Government Addresses Causes Of Trucking Accidents

The 2015 report from the Department of Transportation’s Federal Motor Carrier Safety Administration shows the danger large trucks represent for other motorists. After a steady decline in the number of fatal accidents involving semis, there was a 2 percent increase in 2013, and an increase in the total number of accidents.

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Trucking Accidents

The FMCSA attributes the rise in accidents to several factors, many of which fall squarely on the shoulders of drivers.

Causes Of Accidents

An investigation of the leading causes of trucking accidents revealed driver contributions to the frequency and severity of accidents in four circumstances.

Drug Use (26%)

Drug use was determined to be the most common cause of trucking accidents. Long hours on the road tempt drivers into using recreational drugs, like marijuana, because drivers assume the drugs will not affect their reaction time. Other drivers feel pressured to meet their mileage goals, despite limits on their drive time, and turn to illegal stimulants to keep themselves awake. A Chicago trucking accident lawyer pursuing a case against a driver with drugs in his or her system at the time of the accident has a strong case for driver negligence.

Over the counter drugs may also be a factor. Cough medicine, allergy pills, and pain medication can causes drowsiness, and slow a driver’s reaction time just long enough to turn a near miss into an accident.  This is why the local and State police authorities always take a blood sample from the truck driver involved in such accidents and test the blood for toxicology content.

Speeding (23%)

Short deadlines push truck drivers to their limits. Any unexpected delay place additional stress on the driver, and drivers look for ways to make up their lost time. Though the national speed limit for trucks is 65 mph, drivers far exceed the limit, especially at night or in rural areas.

A Chicago trucking accident lawyer can prove the speed of the truck at the time of the accident through scientific evidence. If the plaintiff can show clear evidence of a speeding violation, the trucker’s liability of the accident increases significantly.  This is why our clients should call Cogan and Power as soon as possible after the collision so we can quickly schedule a professional download of the Electronic Control Module (ECM).  The ECM is attached to the electronic controls of the truck cab and engine and can tabulate truck speed before braking and after braking, the time from braking to the collision and how much time the driver was on the brakes.  This data does not lie and is very strong evidence in Court.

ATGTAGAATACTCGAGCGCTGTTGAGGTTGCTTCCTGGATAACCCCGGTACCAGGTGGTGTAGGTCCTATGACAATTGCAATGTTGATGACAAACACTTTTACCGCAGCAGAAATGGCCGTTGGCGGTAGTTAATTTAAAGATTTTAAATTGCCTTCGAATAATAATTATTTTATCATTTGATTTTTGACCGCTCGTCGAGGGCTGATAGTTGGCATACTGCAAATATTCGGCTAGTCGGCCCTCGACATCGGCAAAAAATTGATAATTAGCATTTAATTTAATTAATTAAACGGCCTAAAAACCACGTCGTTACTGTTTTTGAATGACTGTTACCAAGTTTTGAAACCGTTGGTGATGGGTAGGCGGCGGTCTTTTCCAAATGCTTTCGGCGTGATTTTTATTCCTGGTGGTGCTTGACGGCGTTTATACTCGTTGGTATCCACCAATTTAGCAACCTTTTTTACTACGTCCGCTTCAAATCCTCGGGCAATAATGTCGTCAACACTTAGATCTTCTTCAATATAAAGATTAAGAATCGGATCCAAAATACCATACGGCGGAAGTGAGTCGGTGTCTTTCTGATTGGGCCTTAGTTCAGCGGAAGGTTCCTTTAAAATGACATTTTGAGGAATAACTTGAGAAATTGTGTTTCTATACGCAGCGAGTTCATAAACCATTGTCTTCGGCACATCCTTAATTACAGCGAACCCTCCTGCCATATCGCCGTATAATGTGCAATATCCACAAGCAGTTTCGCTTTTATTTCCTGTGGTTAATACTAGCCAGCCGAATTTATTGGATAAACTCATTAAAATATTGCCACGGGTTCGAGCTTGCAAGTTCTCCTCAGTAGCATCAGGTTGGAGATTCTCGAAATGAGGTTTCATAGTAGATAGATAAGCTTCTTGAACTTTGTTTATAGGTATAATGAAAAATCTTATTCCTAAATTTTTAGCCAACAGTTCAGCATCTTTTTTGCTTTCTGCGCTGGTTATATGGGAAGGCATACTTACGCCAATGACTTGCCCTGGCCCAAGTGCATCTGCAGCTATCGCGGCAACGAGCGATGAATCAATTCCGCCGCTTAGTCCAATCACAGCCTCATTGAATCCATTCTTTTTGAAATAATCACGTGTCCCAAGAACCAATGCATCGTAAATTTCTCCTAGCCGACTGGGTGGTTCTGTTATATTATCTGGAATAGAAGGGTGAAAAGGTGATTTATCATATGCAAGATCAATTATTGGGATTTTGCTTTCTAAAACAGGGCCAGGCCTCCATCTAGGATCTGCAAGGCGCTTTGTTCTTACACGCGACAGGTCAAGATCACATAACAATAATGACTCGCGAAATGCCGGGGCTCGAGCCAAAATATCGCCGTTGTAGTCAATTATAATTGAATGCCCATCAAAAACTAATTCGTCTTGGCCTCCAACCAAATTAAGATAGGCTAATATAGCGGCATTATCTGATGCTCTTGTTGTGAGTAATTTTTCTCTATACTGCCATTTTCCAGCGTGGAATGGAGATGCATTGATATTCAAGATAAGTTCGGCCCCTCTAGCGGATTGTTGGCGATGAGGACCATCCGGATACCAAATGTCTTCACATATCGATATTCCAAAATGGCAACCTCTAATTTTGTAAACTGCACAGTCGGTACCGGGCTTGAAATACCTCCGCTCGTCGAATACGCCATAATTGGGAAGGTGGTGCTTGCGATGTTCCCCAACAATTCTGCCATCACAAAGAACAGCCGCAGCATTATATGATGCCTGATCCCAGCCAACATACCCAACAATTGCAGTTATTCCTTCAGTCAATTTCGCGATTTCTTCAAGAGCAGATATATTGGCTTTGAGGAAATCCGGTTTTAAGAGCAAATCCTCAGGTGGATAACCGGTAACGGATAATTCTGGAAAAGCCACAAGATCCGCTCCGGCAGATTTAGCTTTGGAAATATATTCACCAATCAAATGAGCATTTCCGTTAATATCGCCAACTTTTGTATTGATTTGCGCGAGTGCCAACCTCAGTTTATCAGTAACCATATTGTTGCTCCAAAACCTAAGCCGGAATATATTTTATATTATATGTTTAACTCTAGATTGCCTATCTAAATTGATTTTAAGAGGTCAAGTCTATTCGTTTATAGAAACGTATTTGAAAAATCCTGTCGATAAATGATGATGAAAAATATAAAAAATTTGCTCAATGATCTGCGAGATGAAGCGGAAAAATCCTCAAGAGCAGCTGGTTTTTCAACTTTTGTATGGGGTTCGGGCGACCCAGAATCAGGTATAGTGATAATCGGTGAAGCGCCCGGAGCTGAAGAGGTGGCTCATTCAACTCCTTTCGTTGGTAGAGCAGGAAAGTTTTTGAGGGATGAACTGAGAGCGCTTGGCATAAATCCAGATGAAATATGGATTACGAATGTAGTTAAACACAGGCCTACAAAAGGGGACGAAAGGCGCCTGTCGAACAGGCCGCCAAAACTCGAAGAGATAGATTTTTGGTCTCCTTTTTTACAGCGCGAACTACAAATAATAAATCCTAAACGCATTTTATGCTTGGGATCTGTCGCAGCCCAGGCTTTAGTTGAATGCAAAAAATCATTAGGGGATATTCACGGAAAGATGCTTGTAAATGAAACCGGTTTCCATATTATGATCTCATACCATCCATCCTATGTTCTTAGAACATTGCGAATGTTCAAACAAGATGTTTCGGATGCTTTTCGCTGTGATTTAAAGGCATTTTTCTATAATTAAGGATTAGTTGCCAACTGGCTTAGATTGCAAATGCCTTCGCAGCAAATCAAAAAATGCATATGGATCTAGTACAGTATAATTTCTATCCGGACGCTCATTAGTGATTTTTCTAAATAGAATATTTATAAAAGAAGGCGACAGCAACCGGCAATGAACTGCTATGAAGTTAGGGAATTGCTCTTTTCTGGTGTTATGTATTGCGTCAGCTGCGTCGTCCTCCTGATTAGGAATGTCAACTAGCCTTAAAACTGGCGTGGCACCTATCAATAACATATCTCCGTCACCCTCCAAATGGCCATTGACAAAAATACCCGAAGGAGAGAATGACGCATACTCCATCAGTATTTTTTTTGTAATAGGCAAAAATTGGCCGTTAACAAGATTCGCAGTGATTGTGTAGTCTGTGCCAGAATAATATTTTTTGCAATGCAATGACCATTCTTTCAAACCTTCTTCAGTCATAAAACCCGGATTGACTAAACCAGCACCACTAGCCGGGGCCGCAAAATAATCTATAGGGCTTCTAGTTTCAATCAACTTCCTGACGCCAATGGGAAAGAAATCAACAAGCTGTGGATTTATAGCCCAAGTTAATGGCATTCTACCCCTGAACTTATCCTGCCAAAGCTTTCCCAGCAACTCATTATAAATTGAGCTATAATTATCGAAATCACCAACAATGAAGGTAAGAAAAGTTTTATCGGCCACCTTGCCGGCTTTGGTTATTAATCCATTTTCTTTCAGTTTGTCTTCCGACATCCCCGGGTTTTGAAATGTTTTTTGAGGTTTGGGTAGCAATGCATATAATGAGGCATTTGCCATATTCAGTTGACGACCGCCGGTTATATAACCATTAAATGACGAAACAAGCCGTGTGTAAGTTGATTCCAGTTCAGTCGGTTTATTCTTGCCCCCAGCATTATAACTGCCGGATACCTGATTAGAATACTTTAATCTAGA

Road Conditions (22%)

Snow, ice, and rain all affect a driver’s ability to control a vehicle. In a passenger car, the effect might be minimal at normal road speeds; however, a semi truck is much harder to control in inclement weather conditions. Even if the truck is under the speed limit, a Chicago trucking accident lawyer can make the case for driver negligence, if the speed of the vehicle was too fast for the conditions.

Road conditions also play a role when a driver is unfamiliar with an uneven road surface, blind turns, or unmarked road crossings.

Fatigue (17%)

Driver fatigue is the direct or leading cause of 17 percent of accidents, but fatigue plays a role in most crashes. Fatigue comes from many sources. Drivers are unable to get enough uninterrupted sleep to become fully rested, while too many hours on the road cause drivers to become mentally disengaged with driving.

A Chicago trucking accident lawyer will use log books and driver statements to determine if violations of federal trucking regulations occurred. When a clear violation is present, the driver is guilty of negligence.

Government Response

States and the federal government are responding with a series of new regulations for the trucking industry.

Elimination of Chameleon Carriers

If a company faces sanctions from the FMCSA because of driver negligence or company violations of federal law, the business owner may choose to shut down operations. When the owner reopens the company under a different name, they are creating a “chameleon carrier“. The FMCSA is cracking down on chameleon carriers, because the owners have a history of putting the public at risk.

Drug And Alcohol Testing

Improved federal oversight will allow the government to build a database of drivers who have violated drug and alcohol rules in the past. This would enable companies to perform better background checks of potential hires, and limit the ability of serial violators to find a new job.

Speed Regulators

The American Trucking Associations and the Department of Transportation agreed that the best way to tackle speeding by truck drivers was to mandate electronic governors on all trucks. The devices would limit top speeds to 65 mph, and decrease both the frequency and severity of accidents.